How to Solder Wires to Terminals
How to solder wires to terminals depends on the type of wire and type of terminals.
Updated: April 08, 2021
There are two kinds of insulated wires: solid wires and stranded wires. In any case, the wire must be stripped of its insulation before soldering to the terminal.
The stripping of wire can be performed using various tools. The best way to strip insulation of the wire is with professional wire strippers (shown in the picture).
The wire stripper tool is properly calibrated to control the depth of the cut. Wire strippers provide a clean strip without any damage to the wire. Most of the wire strippers can remove insulation from wires which gauges are in the range 10 AWG – 22 AWG. The gauge of wire is usually printed on the wire.
You do not buy professional wire strippers if you use them occasionally for your hobby. Decent commercial wire strippers (shown in this image) are an inexpensive tool and could be good enough for most of your hobby projects.
You must use the correct stripper notches on the wire strippers for the wire gauge being stripped. If you use a wire notch that is smaller than the wire gauge you may damage the wire - you may cut and remove a few strands of stranded wire.
However, never use an executive knife to strip the insulation from the wire. This tool will cause damage to the wire.
Don’t use wire cutters with V-shaped notches. to remove the insulation from the wire. The wire has a round cross-section and a V-shaped notch doesn’t fit the round wire. As result, wire cutters with V-notch will scratch the surface of the wire.
Tin wires before soldering to terminals. This will prevent strand separation in the stranded wire while wrapping the wire to fit the terminal.
Twist stranded wire with fingers before tinning.
After tinning, we have to wrap the wire around the terminal. Use round nose pliers to form a loop at the tinned end of the wire. This end of the wire will be wrapped around the terminal lead.
The loop may be a one–half turn, one full turn or anything in between half and full turn. A one-half loop is easier to desolder and remove if needed.
If you soldering only one wire on a terminal, it should be placed flush with the surface of a circuit board. This will better distribute mechanical stress to the circuit board.
If you are soldering two or three wires on a terminal they should come from the same direction, and wrap in the same direction. Wires should be positioned one on top of the other.
Before soldering wires to terminals we should choose the correct iron tip. In this guide, we will use a 3/32 inch (2.38mm) chisel style tip. This tip is a little bit bigger than tips used when soldering circuit boards.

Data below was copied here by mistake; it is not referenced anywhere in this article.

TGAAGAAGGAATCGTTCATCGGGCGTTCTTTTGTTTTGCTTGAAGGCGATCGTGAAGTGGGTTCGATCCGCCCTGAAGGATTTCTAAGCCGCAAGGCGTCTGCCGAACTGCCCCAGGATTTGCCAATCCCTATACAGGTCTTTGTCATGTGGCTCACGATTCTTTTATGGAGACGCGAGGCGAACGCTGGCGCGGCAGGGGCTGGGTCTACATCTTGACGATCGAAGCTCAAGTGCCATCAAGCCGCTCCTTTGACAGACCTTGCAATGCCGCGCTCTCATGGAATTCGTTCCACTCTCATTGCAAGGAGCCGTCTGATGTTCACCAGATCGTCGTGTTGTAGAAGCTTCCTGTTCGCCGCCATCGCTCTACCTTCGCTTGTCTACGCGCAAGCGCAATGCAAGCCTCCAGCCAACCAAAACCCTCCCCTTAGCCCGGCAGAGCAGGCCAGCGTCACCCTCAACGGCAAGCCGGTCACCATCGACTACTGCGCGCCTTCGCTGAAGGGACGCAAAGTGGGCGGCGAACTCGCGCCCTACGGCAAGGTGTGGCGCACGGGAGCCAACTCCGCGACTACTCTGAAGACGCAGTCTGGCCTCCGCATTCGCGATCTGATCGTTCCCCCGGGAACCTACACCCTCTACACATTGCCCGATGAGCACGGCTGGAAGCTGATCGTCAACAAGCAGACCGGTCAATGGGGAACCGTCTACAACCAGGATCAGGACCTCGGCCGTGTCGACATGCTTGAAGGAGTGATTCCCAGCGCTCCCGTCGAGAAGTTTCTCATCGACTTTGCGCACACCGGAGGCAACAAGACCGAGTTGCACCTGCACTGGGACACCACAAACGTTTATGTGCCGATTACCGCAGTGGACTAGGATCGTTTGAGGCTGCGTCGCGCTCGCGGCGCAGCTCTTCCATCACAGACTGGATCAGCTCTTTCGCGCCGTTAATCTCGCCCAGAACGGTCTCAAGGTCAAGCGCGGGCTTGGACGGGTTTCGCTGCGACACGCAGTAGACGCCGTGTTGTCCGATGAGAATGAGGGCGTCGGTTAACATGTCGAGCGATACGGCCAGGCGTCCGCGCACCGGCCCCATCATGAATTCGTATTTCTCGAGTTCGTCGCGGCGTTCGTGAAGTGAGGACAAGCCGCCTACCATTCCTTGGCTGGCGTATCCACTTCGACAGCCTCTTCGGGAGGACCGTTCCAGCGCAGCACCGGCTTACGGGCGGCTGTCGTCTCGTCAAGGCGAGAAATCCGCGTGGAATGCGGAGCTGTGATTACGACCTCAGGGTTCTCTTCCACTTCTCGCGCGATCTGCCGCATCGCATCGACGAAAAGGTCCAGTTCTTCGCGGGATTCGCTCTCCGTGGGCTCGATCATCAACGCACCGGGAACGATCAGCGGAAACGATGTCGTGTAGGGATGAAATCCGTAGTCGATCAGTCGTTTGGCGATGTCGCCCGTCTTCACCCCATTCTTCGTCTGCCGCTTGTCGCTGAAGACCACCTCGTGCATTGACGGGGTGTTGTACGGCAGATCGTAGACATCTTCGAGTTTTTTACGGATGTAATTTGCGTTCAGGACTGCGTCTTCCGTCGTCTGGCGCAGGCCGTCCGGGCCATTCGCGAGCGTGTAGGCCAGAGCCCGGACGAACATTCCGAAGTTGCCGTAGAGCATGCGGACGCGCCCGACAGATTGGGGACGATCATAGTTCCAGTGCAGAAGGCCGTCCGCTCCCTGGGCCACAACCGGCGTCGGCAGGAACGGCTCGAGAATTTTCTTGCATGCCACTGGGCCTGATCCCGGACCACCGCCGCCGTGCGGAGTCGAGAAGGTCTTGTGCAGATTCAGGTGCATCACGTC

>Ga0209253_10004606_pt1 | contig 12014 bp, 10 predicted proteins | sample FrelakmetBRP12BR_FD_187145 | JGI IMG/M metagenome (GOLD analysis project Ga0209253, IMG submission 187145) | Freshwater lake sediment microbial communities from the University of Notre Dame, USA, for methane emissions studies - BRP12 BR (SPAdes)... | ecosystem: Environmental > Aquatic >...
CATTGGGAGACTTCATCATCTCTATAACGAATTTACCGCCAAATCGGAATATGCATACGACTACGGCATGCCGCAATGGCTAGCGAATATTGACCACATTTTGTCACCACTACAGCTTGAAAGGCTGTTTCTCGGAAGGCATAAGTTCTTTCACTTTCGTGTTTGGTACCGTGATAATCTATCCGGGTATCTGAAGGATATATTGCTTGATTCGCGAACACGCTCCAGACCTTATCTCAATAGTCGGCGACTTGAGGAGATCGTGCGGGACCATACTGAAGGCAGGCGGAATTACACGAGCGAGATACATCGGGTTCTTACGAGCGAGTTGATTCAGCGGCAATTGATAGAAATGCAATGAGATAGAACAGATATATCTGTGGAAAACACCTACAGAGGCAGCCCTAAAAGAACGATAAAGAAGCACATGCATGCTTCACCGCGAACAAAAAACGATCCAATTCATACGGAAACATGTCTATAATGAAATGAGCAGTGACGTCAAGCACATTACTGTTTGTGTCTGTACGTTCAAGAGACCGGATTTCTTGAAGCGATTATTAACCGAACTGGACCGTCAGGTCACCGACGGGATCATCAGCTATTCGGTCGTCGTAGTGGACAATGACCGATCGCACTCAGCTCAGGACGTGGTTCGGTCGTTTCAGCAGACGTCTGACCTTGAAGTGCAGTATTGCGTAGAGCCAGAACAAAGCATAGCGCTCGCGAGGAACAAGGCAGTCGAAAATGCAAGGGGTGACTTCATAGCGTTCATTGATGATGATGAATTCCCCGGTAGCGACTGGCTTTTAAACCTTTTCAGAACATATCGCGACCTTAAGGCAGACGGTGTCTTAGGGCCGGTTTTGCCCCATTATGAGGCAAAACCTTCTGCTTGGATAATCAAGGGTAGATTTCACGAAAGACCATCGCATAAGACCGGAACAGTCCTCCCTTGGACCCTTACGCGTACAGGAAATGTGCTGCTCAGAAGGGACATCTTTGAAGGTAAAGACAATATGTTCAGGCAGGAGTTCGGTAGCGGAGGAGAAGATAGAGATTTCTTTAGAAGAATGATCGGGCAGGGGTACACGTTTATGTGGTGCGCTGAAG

Soldering wires to the terminal is not a sensitive process as soldering small components on a circuit board. A technique used for soldering wires to terminals is similar to a technique used for soldering wires to connectors. Therefore you can solder wires to the terminal and connector with a simple soldering pencil.
However, better results will be achieved if you use a temperature-controlled soldering iron. In this "how to solder wires to terminals" guide we will use WE1010 Weller temperature-controlled soldering iron.
So finally after all preparations in the previous steps, we are ready for soldering. Now is time to turn on the soldering iron. Set the temperature to 750 °F (400 °C) if you are using a temperature-controlled soldering iron.
Place the iron near the mid-point of wire wrap and hold it for a couple of seconds. Keep holding iron and apply solder to the point opposite to the point where iron is placed. The solder will melt and stick to the metal terminal. After a few more seconds remove the solder first and then soldering iron. When removing soldering iron make a quick circle around the solder joint.
Wait a minute while the solder cools down and solidifies. Clean the solder joint and remove flux.
Visually inspect the connection between wire and terminal.
You may use a digital multimeter and inspect the electrical connection between the wire and the terminal.
Switch your digital multimeter to ohmmeter and measure resistance between the other end of the wire and the terminal. If wire and terminal form a good connection then the resistance should be less than one ohm.
After soldering you may use a heat shrink to electrically insulate exposed terminals.
There are different types of terminals and wiring in electrical devices. Terminals found on a speaker or a PCB are different than ones used in the automotive industry.
Some types of terminals such as ring or fork terminals could be crimped to wire with a crimping tool. Crimp connections are not as good as soldered ones.